In 1879, Henrik Ibsen’s A Doll’s House might have played to sold out audiences at its premier in Copenhagen’s Royal Theatre but was Denmark really ready for Nora Helmer to ditch it all and ‘live her truth’? Of course, 19th century Danes weren’t as woke as we are now and probably hadn’t heard of ‘living your best life’.
‘Ibsen’ and ‘queer’ aren’t necessary two words you’d ever expect to find together, but Samuel Adamson’s Wife attempts to explore the queerness of Nora’s life in this fun production directed by Kiln’s artistic director Indhu Rubasingham.
Ibsen’s dramatic ending (Nora closes the door on her husband and three children leaving her plush, luxury lifestyle behind) has been interpreted in countless ways since it was first staged. Theatre dons have produced endless sequels, rehashes and essays attempting to explain why she does what she does, and what perhaps happened after- did she make it as far as Selfridges and turn back realising what she’d be missing without her hubby, as is briefly suggested in Wife? Or does she start a revolt against capitalism like in Ernst Brunn’s Where Did Nora Go When She Went Out?
Obviously, we’ll never really know where Nora went, mainly because she’s a made up character and didn’t actually go anywhere. But the fantastical nature of Nora is that she’s is fictional, yet so brilliantly defiant- she’s perfect camp fodder!
I could write at length about what makes a gay icon, but I’ll spare you the thesis. What Adamson wants you to believe in Wife is that Nora is the original gay icon, long before Judy Garland was singing Over the Rainbow! It’s playful, even if his philosophy is a little thin on the ground.
Wife starts where Ibsen left off, slamming the door of the Helmer household, but Adamson has us watching a fictitious staging of the play in 1959, 8 years prior to the decriminalisation of homosexuality in the UK.
Actress Suzannah (Sirine Saba) is backstage when fan Daisy (Karen Fishwick) enters her dressing room with husband Robert (Joshua James). The scene unfolds, unsurprisingly revealing that Daisy and Suzannah are actually having an affair shroud in secrecy- after all, if they were men they’d get five years in prison. Daisy longs to be like Nora and leave the sorry state of a marriage she’s in, but it’s the 50s and she knows what the consequences of that would be.
Adamson’s play spans decades of queer identities wanting to break free, wanting to shut the door on their reality. Whether that’s Ivar (Joshua James) in 1988 desperate for 20 year old boyfriend Eric (Calam Lynch) to introduce him to his parents, but knows he can’t because Eric’s below the age of consent. Or Ivar 30 years later longing to leave his exasperating relationship with fatuous husband Cas (Lynch).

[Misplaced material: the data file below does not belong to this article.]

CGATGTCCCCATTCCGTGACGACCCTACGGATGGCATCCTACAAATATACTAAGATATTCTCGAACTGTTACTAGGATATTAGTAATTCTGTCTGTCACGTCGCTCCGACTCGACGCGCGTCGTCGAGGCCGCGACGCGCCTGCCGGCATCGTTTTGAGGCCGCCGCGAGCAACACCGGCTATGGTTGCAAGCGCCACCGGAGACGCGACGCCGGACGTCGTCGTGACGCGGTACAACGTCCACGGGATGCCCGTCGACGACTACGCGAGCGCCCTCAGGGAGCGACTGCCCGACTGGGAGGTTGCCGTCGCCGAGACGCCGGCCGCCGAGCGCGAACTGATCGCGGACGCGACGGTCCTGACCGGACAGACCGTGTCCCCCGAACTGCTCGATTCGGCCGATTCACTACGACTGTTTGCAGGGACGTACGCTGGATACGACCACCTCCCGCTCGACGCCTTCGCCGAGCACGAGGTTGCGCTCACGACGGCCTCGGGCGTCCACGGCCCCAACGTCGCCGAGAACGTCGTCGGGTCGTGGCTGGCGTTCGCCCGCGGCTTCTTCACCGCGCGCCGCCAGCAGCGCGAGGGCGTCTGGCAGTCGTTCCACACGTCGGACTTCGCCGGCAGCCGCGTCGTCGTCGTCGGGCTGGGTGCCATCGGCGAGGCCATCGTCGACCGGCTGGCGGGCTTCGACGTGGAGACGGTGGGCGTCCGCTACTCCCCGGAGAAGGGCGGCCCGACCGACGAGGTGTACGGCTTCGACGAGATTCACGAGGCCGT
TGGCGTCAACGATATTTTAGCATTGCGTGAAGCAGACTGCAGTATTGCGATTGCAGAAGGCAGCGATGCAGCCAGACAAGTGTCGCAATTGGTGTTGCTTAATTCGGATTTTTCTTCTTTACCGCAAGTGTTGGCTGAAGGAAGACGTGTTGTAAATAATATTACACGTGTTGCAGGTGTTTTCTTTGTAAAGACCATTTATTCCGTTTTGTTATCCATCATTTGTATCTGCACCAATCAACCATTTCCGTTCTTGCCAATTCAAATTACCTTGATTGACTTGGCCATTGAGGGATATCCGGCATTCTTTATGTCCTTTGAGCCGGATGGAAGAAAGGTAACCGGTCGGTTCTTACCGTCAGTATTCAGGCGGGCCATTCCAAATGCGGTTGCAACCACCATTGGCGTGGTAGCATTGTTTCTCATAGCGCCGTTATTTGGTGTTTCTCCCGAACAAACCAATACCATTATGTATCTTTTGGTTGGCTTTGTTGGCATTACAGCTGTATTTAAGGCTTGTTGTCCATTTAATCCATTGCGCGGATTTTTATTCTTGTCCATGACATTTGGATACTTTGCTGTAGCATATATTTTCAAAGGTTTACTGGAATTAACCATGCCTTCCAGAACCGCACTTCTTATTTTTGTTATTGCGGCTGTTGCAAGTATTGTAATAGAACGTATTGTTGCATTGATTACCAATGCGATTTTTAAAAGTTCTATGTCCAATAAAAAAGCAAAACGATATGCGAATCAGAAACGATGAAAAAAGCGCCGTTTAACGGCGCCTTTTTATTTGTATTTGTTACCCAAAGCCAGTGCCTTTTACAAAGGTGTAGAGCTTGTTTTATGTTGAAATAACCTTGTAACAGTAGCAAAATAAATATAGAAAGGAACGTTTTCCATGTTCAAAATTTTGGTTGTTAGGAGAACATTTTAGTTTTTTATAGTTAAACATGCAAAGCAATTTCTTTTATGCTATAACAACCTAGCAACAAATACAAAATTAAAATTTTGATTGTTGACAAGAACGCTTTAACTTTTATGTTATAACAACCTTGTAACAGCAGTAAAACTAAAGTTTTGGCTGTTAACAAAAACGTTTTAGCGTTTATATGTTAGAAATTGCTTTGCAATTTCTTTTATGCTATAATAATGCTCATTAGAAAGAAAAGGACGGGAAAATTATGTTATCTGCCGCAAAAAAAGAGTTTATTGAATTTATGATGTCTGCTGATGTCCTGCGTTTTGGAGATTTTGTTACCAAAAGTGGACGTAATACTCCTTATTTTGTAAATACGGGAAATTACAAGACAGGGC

Wife’s final time travel destination is 2024, where queer identifying Clare (Fishwick) is lurking backstage in awe of Suzannah, a scene which almost runs parallel to the opening. This is all part of Wife’s reliance on merging time and space. The pulling of the past is a reminder of the complex nature queer identity has– a hotchpotch of cultural crossovers and “bending” of history.
There’s camp aplenty in Adamson’s writing, ‘plow me in the name of Ibsen’ young Ivar shrieks- playing right into the hands of the theatrically erudite audience. But there is softness too, ‘Will this Nora change me?’ asks Daisy, complimented faultlessly with the halcyon warmth of Guy Hoare’s lighting design.
Saba is delightful playing a series of plucky, courageously queer characters. She delivers her quips and putdowns with a delicious cattiness. Karen Fishwick’s is also a charm, portraying an arsenal of characters with ease.
Act two trails off, mainly because it’s too wrapped up in connecting multiple histories- like a bizarre episode of Who Do You Think You Are where everyone turns out to be gay.
There are a few iffy moments with the direction too, the dressing room scenes feel badly blocked, however Wife’s humour and poignancy is what holds the play together. Luckily it goes beyond just a discussion of gay lineage. It’s a charting of the battles and subsequent pitfalls each queer generation has fought through. There is great hope in Adamson’s work, a golden utopia seen through the prism of Nora Helmer, a woman who dared to risk it all so she could slam the door on the past and be her true self. 4/5
Review written by Niall Hunt.
Wife is currently showing until Saturday 6th July 2019 at the Kiln Theatre. To find out more about the production, visit here…
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